Powerless people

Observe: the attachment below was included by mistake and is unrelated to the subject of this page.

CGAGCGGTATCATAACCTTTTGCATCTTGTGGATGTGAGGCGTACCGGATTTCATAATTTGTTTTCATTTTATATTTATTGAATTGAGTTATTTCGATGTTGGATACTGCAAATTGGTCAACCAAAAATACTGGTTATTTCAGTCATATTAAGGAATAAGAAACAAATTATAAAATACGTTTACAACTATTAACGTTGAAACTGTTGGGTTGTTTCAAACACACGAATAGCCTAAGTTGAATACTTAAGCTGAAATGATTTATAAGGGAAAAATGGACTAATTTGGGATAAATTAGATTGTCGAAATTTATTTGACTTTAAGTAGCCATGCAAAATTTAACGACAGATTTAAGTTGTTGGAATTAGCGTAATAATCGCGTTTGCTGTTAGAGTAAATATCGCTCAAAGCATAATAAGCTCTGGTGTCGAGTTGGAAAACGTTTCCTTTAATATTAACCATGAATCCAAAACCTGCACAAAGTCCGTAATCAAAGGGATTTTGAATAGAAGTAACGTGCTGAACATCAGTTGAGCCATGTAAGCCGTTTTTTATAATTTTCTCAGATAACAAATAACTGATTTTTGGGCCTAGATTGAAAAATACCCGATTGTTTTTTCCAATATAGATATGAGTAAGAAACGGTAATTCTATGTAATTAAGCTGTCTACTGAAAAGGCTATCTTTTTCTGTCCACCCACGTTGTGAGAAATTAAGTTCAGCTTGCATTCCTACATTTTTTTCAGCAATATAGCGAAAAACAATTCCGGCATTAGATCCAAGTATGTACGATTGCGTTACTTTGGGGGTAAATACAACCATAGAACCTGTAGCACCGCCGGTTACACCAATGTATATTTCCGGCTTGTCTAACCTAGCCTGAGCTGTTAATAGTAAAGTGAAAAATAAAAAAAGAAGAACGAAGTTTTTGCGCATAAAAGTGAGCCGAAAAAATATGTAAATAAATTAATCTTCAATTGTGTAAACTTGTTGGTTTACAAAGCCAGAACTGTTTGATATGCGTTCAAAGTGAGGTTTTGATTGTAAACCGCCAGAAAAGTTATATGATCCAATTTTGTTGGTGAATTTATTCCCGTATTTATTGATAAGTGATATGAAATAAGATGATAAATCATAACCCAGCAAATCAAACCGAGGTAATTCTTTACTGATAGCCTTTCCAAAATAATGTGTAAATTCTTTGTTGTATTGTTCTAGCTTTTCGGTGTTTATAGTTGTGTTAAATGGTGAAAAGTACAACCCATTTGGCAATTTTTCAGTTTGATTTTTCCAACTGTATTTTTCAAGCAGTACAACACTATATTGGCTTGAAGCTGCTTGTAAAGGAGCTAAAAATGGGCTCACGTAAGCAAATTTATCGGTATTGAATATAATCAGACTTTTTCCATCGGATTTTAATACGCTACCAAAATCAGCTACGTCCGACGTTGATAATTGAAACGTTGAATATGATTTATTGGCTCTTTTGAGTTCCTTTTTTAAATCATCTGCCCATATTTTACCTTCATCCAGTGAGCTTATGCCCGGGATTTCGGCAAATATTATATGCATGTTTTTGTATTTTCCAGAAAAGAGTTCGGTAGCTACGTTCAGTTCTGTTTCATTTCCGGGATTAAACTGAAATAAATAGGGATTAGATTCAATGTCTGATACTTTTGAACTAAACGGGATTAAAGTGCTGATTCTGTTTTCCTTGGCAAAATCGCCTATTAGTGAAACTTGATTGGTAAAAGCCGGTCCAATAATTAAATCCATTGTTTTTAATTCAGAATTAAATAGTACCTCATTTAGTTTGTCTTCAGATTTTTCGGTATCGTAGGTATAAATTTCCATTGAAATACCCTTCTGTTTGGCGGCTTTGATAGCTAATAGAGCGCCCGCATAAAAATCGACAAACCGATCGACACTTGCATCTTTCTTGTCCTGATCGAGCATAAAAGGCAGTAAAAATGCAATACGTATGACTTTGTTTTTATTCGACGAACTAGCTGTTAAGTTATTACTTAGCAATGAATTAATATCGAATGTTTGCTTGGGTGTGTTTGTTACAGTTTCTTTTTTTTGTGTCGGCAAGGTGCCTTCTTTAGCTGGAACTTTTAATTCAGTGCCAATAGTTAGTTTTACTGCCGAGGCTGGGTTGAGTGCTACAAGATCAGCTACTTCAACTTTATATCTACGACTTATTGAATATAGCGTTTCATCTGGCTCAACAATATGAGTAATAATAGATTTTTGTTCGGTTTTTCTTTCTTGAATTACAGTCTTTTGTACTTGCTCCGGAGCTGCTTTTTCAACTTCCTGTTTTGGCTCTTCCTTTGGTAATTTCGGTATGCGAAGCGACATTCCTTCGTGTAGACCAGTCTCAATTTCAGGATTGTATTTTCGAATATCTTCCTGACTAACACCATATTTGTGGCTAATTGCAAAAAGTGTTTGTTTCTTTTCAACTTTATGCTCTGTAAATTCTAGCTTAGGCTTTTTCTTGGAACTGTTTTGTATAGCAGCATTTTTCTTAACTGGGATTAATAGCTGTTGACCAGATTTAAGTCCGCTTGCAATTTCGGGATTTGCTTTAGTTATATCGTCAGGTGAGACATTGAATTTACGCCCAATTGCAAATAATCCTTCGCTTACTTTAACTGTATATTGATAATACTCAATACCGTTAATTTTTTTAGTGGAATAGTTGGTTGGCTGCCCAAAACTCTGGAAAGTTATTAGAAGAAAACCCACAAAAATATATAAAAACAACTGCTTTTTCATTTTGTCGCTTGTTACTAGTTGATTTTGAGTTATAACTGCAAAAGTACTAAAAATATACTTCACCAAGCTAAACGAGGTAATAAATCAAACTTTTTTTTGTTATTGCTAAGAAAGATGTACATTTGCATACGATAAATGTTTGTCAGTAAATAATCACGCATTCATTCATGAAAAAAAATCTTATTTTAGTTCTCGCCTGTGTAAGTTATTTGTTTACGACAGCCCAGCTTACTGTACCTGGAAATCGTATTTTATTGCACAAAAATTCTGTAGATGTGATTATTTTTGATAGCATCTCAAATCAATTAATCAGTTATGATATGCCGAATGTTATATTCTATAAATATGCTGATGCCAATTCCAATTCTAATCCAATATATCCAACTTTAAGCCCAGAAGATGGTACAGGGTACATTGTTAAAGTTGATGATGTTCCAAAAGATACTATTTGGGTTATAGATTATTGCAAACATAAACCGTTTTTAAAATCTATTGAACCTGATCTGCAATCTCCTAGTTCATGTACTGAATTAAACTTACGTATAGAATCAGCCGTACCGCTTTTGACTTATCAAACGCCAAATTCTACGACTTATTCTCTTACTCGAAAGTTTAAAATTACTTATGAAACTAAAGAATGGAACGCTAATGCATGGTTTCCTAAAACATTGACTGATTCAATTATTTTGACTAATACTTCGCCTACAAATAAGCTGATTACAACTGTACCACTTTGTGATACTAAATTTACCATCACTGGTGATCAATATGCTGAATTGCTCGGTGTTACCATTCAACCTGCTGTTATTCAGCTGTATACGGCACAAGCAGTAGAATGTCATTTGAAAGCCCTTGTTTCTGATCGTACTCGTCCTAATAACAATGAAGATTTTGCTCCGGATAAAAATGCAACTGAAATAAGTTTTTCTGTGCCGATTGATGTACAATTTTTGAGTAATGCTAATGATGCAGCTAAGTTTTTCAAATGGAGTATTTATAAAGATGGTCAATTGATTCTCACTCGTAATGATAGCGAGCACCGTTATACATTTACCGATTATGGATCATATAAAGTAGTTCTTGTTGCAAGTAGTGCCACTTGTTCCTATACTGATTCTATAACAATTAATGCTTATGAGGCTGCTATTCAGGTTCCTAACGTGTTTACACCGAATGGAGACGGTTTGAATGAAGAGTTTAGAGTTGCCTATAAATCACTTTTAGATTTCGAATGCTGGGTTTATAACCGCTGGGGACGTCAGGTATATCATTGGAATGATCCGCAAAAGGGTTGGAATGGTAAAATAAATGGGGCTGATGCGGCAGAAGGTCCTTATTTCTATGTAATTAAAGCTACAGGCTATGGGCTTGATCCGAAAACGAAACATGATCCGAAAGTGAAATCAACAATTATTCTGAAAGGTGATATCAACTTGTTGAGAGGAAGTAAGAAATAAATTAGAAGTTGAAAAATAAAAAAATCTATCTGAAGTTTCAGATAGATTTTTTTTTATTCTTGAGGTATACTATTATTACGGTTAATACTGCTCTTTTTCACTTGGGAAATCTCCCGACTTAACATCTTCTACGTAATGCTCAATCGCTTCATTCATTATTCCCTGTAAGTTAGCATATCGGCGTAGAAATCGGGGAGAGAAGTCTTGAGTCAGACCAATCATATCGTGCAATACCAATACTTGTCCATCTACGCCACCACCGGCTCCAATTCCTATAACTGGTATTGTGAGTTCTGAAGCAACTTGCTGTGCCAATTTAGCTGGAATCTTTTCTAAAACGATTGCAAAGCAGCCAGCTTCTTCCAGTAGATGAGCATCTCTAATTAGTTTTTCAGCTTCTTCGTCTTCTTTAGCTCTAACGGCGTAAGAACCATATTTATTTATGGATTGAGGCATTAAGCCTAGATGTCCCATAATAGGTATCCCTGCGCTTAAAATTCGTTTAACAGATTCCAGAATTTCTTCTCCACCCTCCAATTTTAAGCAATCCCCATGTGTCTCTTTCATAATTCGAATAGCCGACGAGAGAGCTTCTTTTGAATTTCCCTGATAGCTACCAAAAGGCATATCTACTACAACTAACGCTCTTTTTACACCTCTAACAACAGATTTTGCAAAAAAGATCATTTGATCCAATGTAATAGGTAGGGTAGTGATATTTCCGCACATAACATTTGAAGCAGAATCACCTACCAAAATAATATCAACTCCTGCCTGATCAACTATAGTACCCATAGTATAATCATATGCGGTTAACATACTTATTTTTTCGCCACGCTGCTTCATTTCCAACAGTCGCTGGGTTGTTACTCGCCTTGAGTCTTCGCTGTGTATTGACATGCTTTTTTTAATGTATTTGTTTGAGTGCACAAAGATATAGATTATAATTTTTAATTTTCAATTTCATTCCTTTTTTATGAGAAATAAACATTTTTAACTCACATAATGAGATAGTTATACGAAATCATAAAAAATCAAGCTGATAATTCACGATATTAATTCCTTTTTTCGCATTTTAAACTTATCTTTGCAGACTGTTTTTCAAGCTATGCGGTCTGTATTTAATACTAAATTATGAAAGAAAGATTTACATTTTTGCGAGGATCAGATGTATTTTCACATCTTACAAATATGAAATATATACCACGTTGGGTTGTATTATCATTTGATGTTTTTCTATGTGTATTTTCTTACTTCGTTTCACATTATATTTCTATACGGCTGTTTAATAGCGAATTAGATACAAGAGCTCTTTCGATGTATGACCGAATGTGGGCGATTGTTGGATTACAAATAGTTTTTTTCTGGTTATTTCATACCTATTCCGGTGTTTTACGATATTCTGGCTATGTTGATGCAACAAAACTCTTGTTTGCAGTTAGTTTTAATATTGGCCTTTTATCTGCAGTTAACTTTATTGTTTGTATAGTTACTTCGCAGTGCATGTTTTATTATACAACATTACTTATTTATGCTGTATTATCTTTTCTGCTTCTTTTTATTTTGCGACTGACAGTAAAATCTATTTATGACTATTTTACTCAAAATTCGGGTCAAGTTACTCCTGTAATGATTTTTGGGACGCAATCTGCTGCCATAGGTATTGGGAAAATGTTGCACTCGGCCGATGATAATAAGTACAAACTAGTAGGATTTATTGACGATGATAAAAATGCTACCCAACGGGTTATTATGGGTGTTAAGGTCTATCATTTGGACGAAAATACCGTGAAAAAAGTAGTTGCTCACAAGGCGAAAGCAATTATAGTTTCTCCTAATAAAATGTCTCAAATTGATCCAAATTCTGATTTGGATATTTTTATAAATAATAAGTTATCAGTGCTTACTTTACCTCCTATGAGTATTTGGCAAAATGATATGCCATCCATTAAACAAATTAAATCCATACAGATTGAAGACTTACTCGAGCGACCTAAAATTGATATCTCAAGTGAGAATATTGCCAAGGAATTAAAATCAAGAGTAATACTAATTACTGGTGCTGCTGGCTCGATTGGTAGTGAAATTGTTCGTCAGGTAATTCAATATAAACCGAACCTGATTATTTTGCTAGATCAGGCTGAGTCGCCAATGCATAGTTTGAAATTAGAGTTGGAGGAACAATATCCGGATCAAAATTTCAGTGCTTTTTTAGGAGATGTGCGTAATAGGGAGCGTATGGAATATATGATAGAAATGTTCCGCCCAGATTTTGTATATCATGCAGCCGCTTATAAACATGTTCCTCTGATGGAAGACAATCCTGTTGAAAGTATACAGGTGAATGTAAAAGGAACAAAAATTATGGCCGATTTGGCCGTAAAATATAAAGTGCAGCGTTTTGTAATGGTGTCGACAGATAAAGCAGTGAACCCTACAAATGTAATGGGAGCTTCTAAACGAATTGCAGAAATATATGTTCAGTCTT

As mercury continue to soar in Dimapur, power consumers here are caught in a major crisis of power and water woes. The power shutdowns have increased in inverse proportion to the rising temperatures, and we the consumers experiencing not just increased power outages but also massive water shortage. The State Power Department remains incorrigible despite public outcry. Inefficiency and incompetence apart, even corruption apart; the department has become a festering sore with no hope of a cure at hand. Sure, power supply is a nation-wide issue and Nagaland is not an isolated case. However, improvement of the system through reforms and technical upgrading are not to be ignored and reduced to the level of futility. But this is precisely the situation prevailing in the State. To top it all, instead of looking at lacunae within, the department continues to shift the ball in the court of consumers by asking them to ensure judicious use of power and avoid using electrical appliances during peak hours. This is the case every year during summer when the State power department, unable to ensure a semblance of power supply, asks paying consumers to judiciously use power by avoiding using electric appliance during peak hours. Indeed while judicious use of power and water is imperative for every individual, it is absurd to expect public to save their electric appliances like refrigerators and air-conditioners for some rainy day. If they are not to be used when mercury soars, what is the purpose of possessing such gadgets in the first place! Year after year, successive governments have been unable to address the power and water woes of people in this State during peak seasons when the demand is high and the supply remains limited. There has never been an effective strategy to deal with the power shortage holistically at all levels – generation, supply and regulating consumption. The power crisis stems from multiple reasons including transmission and distribution losses. Clearly there is a need to revisit the entire power policy of the State. Various pretexts had been forwarded to justify why there are recurring power cuts or why there is power failure or why we have perennial power shortages. They may be sound reasons, no doubt. However, that does not mean that we remain content with what is there and not try to improve it or at least understand that we are running an obsolete power infrastructure. Why are policy planners failing to demonstrate vision and initiative, and who is to infuse these into the working of the State Power Department? We are accustomed to the patent rhetoric and we are almost reconciled to what we are facing in the power sector. The sad part is that despite all mud-slinging at the department, something that has become routine with the civil society and the media, departmental authorities never find it necessary to take the civil society on board in connection with difficulties in the distribution of power. Successive governments over the years have vowed to rectify the problem and improve the power situation but had ended blaming defaulting consumers for poor power supply. The reality, however, is that Government departments, where misuse of power is the highest, are among the major defaulters and they still do not face the routine power shut downs as ordinary consumers do. Some years back, Government statistics on power defaulters had listed various Government departments and security forces as major defaulters with dues that run into crores of rupees. What happened to the list, and whether the defaulting departments and agencies had cleared the dues is anybody guess. In the meantime while consumers are preached about austerity and judicious use of electricity, the Government functionaries are freely wasting electricity and turning a blind eye to the accumulating dues which is going to be eventually paid for by the tax-payer’s money. It is time to take the issue seriously and call for drastic cuts in power expenditure of Government offices and the official residences of politicians and bureaucrats. Diverting public exchequer money meant for other projects for paying these pending dues that are an accumulation of non-planning and wasteful use of power supply and blaming the hapless public for injudicious use of electricity and power thefts is ridiculous.